Bloomberg News

Denmark Raises 2015 GDP Outlook as Private Spending Improves

May 26, 2014

Denmark economy

Pedestrians sit on the side of the harbor canal opposite residential buildings in Copenhagen. Scandinavia’s weakest economy is showing signs of emerging from the fallout of a 2008 burst housing bubble that triggered a community banking crisis and undermined household sentiment. Photographer: Freya Ingrid Morales/Bloomberg

Denmark’s government raised its forecast for economic growth next year amid signs that consumers are growing more confident.

Gross domestic product will expand 2 percent in 2015, versus a December forecast for 1.9 percent, the Copenhagen-based Economy Ministry said in a statement obtained on by Bloomberg yesterday. Consumer spending will grow 2 percent, more than the 1.6 percent estimated earlier.

“For 2015, when GDP growth is set to accelerate further, a normalization of the loose fiscal policy is assumed, including a gradual adaptation from the historically high public investment levels in 2012-14,” the government said.

Scandinavia’s weakest economy is showing signs of emerging from the fallout of a 2008 burst housing bubble that triggered a community banking crisis and undermined household sentiment. A report this month showed consumer confidence rose to its highest since 2007. Private spending accounts for about half Denmark’s $350 billion economy.

Housing investment will grow 3.3 percent this year, down from a previous estimate for 4.1 percent, according to the Economy Ministry document. Investment growth will slow to 2.2 percent next year, versus an earlier forecast for 1.4 percent.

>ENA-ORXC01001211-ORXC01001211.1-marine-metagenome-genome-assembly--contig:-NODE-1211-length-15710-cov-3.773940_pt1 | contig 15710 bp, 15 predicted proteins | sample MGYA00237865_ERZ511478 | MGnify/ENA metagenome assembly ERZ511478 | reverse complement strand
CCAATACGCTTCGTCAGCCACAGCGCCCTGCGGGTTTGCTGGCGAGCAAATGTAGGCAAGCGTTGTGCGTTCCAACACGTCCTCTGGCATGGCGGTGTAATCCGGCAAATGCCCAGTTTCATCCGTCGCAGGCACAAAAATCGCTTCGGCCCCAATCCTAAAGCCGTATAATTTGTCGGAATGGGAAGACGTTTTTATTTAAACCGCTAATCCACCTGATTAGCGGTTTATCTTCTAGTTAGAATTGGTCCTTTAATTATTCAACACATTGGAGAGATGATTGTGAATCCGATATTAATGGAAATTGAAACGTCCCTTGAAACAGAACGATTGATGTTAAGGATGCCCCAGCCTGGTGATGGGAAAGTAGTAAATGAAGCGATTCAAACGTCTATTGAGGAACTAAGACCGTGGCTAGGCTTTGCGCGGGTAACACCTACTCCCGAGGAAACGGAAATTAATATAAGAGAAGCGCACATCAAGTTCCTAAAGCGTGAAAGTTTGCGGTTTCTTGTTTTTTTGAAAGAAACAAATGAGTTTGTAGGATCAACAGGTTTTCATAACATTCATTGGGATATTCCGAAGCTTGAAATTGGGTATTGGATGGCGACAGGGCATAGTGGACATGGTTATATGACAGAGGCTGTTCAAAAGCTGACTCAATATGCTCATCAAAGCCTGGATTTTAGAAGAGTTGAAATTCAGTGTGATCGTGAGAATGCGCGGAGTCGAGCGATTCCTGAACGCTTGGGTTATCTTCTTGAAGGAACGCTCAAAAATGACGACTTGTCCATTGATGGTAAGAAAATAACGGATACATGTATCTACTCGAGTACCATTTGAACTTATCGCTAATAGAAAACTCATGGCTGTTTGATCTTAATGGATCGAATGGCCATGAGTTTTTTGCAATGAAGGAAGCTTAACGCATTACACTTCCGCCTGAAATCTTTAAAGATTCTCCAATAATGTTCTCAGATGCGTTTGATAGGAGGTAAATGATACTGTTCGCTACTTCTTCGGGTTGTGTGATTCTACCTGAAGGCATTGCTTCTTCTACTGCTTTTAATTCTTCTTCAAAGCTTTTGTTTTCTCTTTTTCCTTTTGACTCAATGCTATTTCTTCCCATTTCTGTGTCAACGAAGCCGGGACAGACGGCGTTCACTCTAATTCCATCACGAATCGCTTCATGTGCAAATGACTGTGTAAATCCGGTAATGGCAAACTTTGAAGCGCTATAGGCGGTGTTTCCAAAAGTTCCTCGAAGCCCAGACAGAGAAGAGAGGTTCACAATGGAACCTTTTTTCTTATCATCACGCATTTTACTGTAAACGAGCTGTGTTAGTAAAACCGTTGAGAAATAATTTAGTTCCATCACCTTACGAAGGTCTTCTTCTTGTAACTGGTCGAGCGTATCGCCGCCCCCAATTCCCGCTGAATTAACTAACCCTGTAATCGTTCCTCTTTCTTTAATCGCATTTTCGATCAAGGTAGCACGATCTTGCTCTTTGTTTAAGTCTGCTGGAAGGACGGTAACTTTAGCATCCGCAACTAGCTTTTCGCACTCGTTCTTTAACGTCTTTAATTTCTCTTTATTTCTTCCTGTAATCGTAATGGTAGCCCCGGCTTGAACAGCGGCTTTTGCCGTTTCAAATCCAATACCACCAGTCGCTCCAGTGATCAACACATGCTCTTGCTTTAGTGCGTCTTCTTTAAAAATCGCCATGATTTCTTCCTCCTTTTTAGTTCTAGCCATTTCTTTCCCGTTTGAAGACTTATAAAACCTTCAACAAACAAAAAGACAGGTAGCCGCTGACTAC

Very Critical

The government also raised its domestic borrowing need to 116 billion kroner ($21 billion) from a December estimate of 84 billion kroner, the Finance Ministry said in a separate statement. The total financing need was raised to 144 billion kroner from 112 billion kroner.

The yield on Denmark’s 1.75 percent bond due 2025 rose 2.5 basis points to 1.757 percent, compared with a 1 basis point increase on similar-maturity German bunds, according to data compiled by Bloomberg.

“This year we’re being saved by extraordinary pension taxes but it’s going to get critical next year,” said Jan Stoerup Nielsen, an economist at Nordea Bank AB. “They will be extremely close to the limits for the deficit. It’s very, very critical as they’re basing this on a relatively optimistic view of GDP.”

The administration of Prime Minister Helle Thorning-Schmidt has pledged to promote stable finances to defend its AAA credit rating. Public debt will reach 43.5 percent of GDP this year, about half the average in the European Union, the European Commission said May 5.

Denmark’s economy will grow 1.4 percent this year, versus a 1.6 percent estimate in December. The economy expanded 0.4 percent in 2013. Public spending will rise 1.2 percent in 2014, less than the 1.5 percent previously estimated, and versus 0.8 percent in 2013, the Economy Ministry said.

The government also said that the deficit will be 3 percent of GDP in 2015 with a “structural deficit of 0.4 percent,” meaning finances will be “very close” to the limits set by the “fiscal policy constraints.”

To contact the reporters on this story: Peter Levring in Copenhagen at plevring1@bloomberg.net; Christian Wienberg in Copenhagen at cwienberg@bloomberg.net

To contact the editors responsible for this story: Tasneem Hanfi Brogger at tbrogger@bloomberg.net; Jonas Bergman at jbergman@bloomberg.net Jonas Bergman


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